SP2 upgrades the Information Store and System Attendant services to incorporate the necessary probes to support Error Reporting. The feature is disabled by default; to enable it you must open the Exchange server's Properties dialog box, go to the General tab, and select the Automatically Send Fatal Service Error Information to Microsoft check box. When a problem occurs after you've enabled Error Reporting, the tool will prompt you to let it send data to Microsoft.

RPC to LDAP. For servers that run in front-end/back-end configurations, SP2 replaces (with LDAP calls) the RPC requests that earlier versions used to locate GCs. This change might seem unimportant, but RPCs typically use dynamic port mapping, which makes them difficult to configure and control in a demilitarized zone (DMZ). You can assign LDAP to a known port, so you can configure a more manageable environment.

Less waiting. SP2 introduces asynchronous processing to permit the Transport Engine service to process messages for local delivery without waiting for the Store to release a thread. (Synchronous processing occasionally causes slow local delivery.) As a result, Outlook users will be free of the slight hang that sometimes happens as Exchange delivers messages into the Store, and overall message throughput on a server will be faster.

The Finer Points
SP2 delivers a solid combination of fixes and new features, so why wait to deploy the best version of Exchange 2000 to date? You can download or order SP2 from http://www.microsoft.com/exchange/downloads/2000. Be sure to read the release notes to understand the finer points.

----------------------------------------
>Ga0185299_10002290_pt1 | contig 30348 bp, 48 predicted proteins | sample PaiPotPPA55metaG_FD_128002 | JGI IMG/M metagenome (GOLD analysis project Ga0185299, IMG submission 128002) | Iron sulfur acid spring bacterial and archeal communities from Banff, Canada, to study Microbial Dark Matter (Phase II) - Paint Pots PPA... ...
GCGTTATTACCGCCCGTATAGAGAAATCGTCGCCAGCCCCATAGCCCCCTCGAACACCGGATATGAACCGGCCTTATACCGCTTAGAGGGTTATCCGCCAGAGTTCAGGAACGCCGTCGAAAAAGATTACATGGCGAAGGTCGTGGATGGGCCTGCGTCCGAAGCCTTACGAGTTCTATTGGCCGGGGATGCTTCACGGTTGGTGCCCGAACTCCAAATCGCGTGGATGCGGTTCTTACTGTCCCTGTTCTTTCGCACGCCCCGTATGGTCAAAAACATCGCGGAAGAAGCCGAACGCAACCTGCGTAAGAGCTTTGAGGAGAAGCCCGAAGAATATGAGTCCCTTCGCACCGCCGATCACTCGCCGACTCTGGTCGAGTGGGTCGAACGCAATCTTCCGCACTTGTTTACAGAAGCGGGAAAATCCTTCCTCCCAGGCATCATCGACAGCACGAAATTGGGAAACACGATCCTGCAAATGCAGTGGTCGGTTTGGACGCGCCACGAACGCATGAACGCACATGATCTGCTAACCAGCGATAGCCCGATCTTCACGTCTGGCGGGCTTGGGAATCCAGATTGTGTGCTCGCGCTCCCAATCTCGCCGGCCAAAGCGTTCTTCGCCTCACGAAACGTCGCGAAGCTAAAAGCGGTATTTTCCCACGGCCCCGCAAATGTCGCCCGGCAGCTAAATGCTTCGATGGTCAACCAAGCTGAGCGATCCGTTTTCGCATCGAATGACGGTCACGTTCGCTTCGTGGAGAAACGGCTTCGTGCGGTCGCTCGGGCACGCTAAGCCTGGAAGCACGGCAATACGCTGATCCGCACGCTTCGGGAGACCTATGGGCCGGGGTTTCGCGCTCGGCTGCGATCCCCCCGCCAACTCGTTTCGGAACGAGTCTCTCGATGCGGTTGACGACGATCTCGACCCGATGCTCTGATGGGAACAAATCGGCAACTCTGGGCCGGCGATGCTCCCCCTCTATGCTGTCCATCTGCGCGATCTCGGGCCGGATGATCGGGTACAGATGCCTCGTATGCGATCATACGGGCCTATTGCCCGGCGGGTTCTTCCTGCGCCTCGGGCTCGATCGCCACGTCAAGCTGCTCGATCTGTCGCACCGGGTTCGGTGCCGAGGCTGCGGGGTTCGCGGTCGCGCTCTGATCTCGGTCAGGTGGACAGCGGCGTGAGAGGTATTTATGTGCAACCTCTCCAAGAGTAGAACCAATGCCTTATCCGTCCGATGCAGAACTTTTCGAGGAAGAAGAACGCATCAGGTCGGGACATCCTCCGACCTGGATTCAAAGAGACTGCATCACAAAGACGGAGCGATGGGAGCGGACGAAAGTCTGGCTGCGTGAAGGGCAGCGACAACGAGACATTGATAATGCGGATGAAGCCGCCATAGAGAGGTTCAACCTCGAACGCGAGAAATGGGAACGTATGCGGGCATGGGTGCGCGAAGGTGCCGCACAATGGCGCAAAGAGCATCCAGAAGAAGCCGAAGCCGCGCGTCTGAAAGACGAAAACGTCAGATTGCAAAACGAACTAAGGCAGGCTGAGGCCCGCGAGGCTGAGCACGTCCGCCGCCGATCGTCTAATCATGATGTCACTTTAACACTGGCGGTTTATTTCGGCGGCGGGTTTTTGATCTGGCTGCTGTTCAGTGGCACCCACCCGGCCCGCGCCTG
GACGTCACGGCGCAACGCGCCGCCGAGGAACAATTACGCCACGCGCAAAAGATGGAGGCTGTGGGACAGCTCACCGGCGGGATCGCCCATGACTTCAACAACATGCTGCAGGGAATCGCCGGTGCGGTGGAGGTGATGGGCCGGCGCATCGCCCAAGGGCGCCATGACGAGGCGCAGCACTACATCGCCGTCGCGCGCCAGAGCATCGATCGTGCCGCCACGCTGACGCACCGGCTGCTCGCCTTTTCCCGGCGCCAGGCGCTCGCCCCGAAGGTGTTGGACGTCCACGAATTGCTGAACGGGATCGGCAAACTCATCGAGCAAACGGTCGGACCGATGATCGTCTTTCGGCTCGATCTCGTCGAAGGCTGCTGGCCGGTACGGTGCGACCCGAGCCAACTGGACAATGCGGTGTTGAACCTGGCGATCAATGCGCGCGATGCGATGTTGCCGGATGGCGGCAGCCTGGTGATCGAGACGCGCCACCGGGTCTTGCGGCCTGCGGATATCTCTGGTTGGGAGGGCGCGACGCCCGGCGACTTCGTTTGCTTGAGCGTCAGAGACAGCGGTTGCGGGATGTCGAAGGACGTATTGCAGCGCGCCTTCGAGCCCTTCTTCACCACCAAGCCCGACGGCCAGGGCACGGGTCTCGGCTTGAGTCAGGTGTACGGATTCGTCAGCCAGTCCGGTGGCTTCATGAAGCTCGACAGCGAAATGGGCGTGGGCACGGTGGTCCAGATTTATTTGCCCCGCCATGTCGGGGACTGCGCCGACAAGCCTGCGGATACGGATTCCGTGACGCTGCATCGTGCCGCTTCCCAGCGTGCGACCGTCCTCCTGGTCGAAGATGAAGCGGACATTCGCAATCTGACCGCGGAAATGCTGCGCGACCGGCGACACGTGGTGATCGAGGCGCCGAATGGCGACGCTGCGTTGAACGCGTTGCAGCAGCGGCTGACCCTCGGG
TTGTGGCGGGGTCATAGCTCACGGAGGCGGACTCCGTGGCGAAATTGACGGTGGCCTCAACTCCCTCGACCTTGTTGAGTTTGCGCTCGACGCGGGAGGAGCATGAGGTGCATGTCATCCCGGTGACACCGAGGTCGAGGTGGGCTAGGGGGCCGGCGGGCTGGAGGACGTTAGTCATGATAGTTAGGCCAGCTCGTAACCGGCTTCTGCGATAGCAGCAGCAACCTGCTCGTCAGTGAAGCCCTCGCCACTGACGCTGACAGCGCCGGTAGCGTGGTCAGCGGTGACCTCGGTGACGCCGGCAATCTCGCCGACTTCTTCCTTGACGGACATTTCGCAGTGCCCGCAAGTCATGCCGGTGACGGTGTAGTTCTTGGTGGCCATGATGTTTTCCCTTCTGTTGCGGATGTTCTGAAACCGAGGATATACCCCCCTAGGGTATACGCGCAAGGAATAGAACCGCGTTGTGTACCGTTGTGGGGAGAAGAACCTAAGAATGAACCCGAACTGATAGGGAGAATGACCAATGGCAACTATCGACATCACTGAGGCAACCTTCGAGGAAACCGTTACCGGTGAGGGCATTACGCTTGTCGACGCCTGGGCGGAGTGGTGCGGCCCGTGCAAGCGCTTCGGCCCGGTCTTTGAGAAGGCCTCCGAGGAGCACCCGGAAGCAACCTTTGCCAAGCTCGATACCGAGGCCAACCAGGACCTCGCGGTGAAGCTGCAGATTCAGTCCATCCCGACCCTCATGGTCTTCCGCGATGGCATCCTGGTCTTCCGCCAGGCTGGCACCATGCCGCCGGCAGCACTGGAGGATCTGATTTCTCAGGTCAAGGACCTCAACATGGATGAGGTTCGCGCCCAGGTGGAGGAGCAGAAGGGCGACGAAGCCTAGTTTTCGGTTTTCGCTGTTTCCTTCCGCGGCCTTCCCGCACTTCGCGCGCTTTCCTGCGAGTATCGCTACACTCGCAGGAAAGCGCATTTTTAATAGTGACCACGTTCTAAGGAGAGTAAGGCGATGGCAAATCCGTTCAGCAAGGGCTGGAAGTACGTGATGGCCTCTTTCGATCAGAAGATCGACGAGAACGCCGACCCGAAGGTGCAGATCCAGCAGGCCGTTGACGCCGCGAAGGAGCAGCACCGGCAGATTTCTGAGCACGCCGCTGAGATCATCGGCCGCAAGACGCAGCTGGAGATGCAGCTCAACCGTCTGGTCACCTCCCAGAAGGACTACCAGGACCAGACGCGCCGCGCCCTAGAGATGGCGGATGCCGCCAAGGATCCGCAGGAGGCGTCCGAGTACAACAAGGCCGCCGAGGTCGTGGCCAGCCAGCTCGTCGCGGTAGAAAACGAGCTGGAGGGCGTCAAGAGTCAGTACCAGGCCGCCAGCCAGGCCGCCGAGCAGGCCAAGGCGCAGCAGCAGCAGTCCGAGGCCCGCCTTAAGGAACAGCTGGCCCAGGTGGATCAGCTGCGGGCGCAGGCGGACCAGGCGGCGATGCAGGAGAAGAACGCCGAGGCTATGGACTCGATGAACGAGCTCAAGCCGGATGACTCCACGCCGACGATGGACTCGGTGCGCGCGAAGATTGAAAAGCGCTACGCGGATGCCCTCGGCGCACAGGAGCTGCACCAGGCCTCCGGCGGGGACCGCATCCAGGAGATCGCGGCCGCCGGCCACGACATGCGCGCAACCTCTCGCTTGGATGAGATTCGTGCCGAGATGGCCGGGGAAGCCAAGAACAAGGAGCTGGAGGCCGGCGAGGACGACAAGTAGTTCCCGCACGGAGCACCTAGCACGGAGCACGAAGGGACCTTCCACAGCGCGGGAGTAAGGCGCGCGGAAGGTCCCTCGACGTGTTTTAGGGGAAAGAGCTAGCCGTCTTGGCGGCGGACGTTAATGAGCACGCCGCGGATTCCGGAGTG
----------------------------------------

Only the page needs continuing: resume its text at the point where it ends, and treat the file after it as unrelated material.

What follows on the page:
Your Exchange servers must run Windows 2000 SP2 to support Exchange 2000 SP2. You can upgrade existing Exchange 2000 servers selectively and run a mixture of Exchange 2000, SP2, and SP1 servers with the caveat that front-end/back-end configurations must run the same version on both ends.

As with any service pack, the most important step in deploying SP2 in your production environment is to install and test the product thoroughly in a test environment. Pay special attention to the interaction between SP2 and any third-party software that you run.

Corrections to this Article:
  • "Exchange 2000 Service Pack 2" mentions that the message archival tool is Regtrace. The message archival tool that ships with Exchange 2000 Service Pack 2 (SP2) is Archive Sink, which is the \program files\exchsrvr\bin directory on the Exchange server after you install SP2. We apologize for any inconvenience this error might have caused.